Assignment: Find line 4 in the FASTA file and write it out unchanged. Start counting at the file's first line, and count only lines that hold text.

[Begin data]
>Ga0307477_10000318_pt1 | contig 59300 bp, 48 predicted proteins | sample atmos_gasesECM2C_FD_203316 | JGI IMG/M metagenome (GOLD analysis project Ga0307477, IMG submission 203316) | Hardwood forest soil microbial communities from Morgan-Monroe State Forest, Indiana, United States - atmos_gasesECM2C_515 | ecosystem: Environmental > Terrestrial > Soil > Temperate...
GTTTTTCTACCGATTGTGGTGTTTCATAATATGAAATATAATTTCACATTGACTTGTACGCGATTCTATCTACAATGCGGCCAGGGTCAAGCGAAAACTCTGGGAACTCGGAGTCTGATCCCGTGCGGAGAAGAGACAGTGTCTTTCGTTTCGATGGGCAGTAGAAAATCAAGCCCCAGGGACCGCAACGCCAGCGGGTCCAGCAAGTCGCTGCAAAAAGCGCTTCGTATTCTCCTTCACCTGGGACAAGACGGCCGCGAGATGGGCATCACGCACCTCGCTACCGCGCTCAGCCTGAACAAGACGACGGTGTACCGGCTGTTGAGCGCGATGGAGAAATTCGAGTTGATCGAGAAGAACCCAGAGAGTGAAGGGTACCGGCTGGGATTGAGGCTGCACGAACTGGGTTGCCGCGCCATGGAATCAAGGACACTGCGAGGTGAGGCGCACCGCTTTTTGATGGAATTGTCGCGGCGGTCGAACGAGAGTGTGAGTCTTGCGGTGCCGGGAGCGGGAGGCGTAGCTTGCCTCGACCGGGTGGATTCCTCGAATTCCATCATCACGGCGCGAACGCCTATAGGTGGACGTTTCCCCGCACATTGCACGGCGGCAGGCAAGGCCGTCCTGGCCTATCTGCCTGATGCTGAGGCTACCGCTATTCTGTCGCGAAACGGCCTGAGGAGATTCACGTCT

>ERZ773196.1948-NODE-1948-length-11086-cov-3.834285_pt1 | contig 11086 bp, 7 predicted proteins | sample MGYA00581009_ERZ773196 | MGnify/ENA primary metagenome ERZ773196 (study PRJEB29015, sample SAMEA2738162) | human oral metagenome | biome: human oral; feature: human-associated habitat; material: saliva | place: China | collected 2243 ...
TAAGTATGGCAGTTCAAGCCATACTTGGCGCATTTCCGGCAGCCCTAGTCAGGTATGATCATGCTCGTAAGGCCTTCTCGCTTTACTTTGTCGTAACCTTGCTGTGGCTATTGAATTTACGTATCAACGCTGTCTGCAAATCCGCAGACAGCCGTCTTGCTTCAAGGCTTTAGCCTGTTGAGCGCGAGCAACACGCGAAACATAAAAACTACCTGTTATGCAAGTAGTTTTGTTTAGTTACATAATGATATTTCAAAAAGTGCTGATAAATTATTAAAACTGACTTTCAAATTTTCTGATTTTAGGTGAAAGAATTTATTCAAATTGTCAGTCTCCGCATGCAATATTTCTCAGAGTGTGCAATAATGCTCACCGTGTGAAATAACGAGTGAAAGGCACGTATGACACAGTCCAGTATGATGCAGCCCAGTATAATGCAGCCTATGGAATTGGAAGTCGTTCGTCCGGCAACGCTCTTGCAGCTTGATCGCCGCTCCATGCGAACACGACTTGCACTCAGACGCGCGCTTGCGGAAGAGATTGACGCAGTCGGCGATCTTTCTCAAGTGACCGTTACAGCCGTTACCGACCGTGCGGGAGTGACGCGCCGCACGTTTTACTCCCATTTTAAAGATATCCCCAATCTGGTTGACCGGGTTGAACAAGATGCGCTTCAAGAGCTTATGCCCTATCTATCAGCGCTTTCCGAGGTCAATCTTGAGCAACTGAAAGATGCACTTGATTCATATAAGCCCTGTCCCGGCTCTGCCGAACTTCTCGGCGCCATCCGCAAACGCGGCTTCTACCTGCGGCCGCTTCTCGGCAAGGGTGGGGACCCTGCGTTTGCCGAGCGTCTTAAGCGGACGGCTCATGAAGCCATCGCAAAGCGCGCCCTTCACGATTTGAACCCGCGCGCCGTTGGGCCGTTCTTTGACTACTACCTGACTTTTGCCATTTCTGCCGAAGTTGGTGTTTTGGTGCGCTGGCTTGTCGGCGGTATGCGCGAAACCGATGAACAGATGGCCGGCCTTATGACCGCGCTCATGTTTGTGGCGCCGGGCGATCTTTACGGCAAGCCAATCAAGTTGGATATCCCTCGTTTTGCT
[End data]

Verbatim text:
TAAGTATGGCAGTTCAAGCCATACTTGGCGCATTTCCGGCAGCCCTAGTCAGGTATGATCATGCTCGTAAGGCCTTCTCGCTTTACTTTGTCGTAACCTTGCTGTGGCTATTGAATTTACGTATCAACGCTGTCTGCAAATCCGCAGACAGCCGTCTTGCTTCAAGGCTTTAGCCTGTTGAGCGCGAGCAACACGCGAAACATAAAAACTACCTGTTATGCAAGTAGTTTTGTTTAGTTACATAATGATATTTCAAAAAGTGCTGATAAATTATTAAAACTGACTTTCAAATTTTCTGATTTTAGGTGAAAGAATTTATTCAAATTGTCAGTCTCCGCATGCAATATTTCTCAGAGTGTGCAATAATGCTCACCGTGTGAAATAACGAGTGAAAGGCACGTATGACACAGTCCAGTATGATGCAGCCCAGTATAATGCAGCCTATGGAATTGGAAGTCGTTCGTCCGGCAACGCTCTTGCAGCTTGATCGCCGCTCCATGCGAACACGACTTGCACTCAGACGCGCGCTTGCGGAAGAGATTGACGCAGTCGGCGATCTTTCTCAAGTGACCGTTACAGCCGTTACCGACCGTGCGGGAGTGACGCGCCGCACGTTTTACTCCCATTTTAAAGATATCCCCAATCTGGTTGACCGGGTTGAACAAGATGCGCTTCAAGAGCTTATGCCCTATCTATCAGCGCTTTCCGAGGTCAATCTTGAGCAACTGAAAGATGCACTTGATTCATATAAGCCCTGTCCCGGCTCTGCCGAACTTCTCGGCGCCATCCGCAAACGCGGCTTCTACCTGCGGCCGCTTCTCGGCAAGGGTGGGGACCCTGCGTTTGCCGAGCGTCTTAAGCGGACGGCTCATGAAGCCATCGCAAAGCGCGCCCTTCACGATTTGAACCCGCGCGCCGTTGGGCCGTTCTTTGACTACTACCTGACTTTTGCCATTTCTGCCGAAGTTGGTGTTTTGGTGCGCTGGCTTGTCGGCGGTATGCGCGAAACCGATGAACAGATGGCCGGCCTTATGACCGCGCTCATGTTTGTGGCGCCGGGCGATCTTTACGGCAAGCCAATCAAGTTGGATATCCCTCGTTTTGCT